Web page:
*858 Employers Mutual suggests that the trial judge, in a proceeding to compel or stay arbitration, might determine whether or not the tortfeasor's vehicle is underinsured. Apparently this suggestion is prompted by Costello v. Aetna Cas. & Sur. Co., 472 N.W.2d 324, 326 (Minn.1991), in which we stated that "[w]here the coverage dispute arises on a motion to compel arbitration or to enjoin arbitration, the court ought to decide the issue in the first instance." In Costello, however, the tort action had been tried to a judgment prior to claimant's attempt to compel arbitration. The judgment was within the tortfeasor's policy limits, and we held plaintiff was estopped from claiming he was entitled to damages in excess of the tort insurance limits. Put differently, there was a district court trial adjudication that claimant did not meet the condition precedent for bringing an underinsured claim. Employers Mutual's suggestion in this case apparently assumes the trial judge would only decide whether or not claimant had a prima facie case for underinsured benefits, a determination which would be heard on an abbreviated record and which might or might not subsequently prove to be correct. We are not inclined to add another court proceeding with its own accompanying complications to auto injury litigation, nor do we see any need to do so.
It seems to us, on balance, that the fairest solution to our problem here is to continue to require an injured claimant to recover first from the tortfeasor's liability insurance before proceeding to arbitrate an underinsured benefits claim. We so hold.
This rule avoids new complications and it is not unfair. If claimant does not choose to go to trial, she has the option of making a settlement with the tortfeasor's insurer (who must negotiate in good faith to avoid a bad faith claim), and, since Broton has modified Schmidt, claimant is not required to absorb the gap if she settles in good faith for less than the liability policy limits. But much more important, denying claimants the option of proceeding first with an unmatured underinsurance claim reduces the likelihood of underinsurance becoming primary coverage, which would be contrary to the designed role of underinsurance and to the underwriting principles on which it is written. Then, too, amici point out that some insurers are deleting arbitration clauses from their underinsured coverages; if arbitrable underinsured coverage were to become primary coverage, this trend might be exacerbated.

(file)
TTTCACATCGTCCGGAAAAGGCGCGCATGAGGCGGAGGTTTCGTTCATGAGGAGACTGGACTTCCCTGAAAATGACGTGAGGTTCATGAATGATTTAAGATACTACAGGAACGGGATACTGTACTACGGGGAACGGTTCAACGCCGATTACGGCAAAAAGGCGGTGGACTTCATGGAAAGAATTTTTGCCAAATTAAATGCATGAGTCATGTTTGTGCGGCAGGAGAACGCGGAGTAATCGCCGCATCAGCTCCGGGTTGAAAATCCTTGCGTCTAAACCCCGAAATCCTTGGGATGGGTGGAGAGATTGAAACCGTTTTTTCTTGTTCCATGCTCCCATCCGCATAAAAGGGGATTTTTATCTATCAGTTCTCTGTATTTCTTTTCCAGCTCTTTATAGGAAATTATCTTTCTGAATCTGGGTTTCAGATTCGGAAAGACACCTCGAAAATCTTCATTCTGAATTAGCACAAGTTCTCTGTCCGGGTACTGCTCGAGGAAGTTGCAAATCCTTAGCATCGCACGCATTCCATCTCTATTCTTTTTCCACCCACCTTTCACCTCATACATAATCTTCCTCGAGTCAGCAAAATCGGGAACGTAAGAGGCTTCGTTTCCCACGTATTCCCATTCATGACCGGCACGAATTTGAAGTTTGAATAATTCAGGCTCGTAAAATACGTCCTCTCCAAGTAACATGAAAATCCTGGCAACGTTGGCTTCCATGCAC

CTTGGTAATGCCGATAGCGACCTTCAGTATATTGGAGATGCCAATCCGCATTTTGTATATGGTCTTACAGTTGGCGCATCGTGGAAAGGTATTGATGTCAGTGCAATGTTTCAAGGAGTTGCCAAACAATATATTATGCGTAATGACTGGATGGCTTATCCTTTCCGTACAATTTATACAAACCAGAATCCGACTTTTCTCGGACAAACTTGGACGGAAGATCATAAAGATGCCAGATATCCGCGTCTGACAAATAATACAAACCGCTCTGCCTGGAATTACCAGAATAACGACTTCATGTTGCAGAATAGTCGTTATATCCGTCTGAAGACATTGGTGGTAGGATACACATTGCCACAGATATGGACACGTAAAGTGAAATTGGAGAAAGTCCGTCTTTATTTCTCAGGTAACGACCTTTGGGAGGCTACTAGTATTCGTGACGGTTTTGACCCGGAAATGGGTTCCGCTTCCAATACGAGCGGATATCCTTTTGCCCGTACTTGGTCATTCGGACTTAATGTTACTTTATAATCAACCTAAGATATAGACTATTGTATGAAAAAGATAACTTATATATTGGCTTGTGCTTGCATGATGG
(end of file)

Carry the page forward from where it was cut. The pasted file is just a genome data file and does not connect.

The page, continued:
There are all sorts of scenarios, and the parties, as good advocates, cite the extremes that favor their side. We think, however, our ruling here best meets the problem under our auto injury reparations system as it is presently constituted, and that within this framework the bar should be able to work out solutions that provide compensation for auto injuries that is reasonable, just, efficient, and relatively prompt. We shall see.